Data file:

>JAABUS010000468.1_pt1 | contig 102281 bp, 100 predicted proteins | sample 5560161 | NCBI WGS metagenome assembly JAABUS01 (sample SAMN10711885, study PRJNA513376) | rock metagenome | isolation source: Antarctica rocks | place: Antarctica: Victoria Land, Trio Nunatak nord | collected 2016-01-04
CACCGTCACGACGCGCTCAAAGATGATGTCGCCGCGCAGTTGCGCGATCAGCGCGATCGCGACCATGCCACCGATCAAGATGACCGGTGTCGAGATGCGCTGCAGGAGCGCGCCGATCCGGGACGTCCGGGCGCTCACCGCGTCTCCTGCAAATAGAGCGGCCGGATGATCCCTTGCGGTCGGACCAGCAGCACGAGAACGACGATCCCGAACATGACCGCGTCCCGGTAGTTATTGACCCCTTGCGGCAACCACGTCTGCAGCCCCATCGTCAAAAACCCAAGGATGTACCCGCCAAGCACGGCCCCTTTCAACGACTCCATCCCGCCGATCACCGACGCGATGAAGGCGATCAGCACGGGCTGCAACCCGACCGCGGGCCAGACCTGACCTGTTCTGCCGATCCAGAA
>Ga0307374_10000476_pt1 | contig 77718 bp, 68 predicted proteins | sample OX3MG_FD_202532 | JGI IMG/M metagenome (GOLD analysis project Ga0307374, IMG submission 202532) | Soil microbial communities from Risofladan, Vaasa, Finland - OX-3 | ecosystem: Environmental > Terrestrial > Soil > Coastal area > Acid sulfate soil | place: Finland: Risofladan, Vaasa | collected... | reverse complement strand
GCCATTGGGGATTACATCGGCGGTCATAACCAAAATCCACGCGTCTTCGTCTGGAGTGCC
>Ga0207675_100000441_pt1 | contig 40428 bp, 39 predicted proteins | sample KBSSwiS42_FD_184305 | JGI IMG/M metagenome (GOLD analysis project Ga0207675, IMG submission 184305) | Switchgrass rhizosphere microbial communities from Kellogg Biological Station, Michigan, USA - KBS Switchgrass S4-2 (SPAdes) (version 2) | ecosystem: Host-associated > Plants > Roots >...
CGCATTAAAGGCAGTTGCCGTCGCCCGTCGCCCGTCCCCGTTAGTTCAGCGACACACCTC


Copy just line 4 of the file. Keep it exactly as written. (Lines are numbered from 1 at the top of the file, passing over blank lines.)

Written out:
GCCATTGGGGATTACATCGGCGGTCATAACCAAAATCCACGCGTCTTCGTCTGGAGTGCC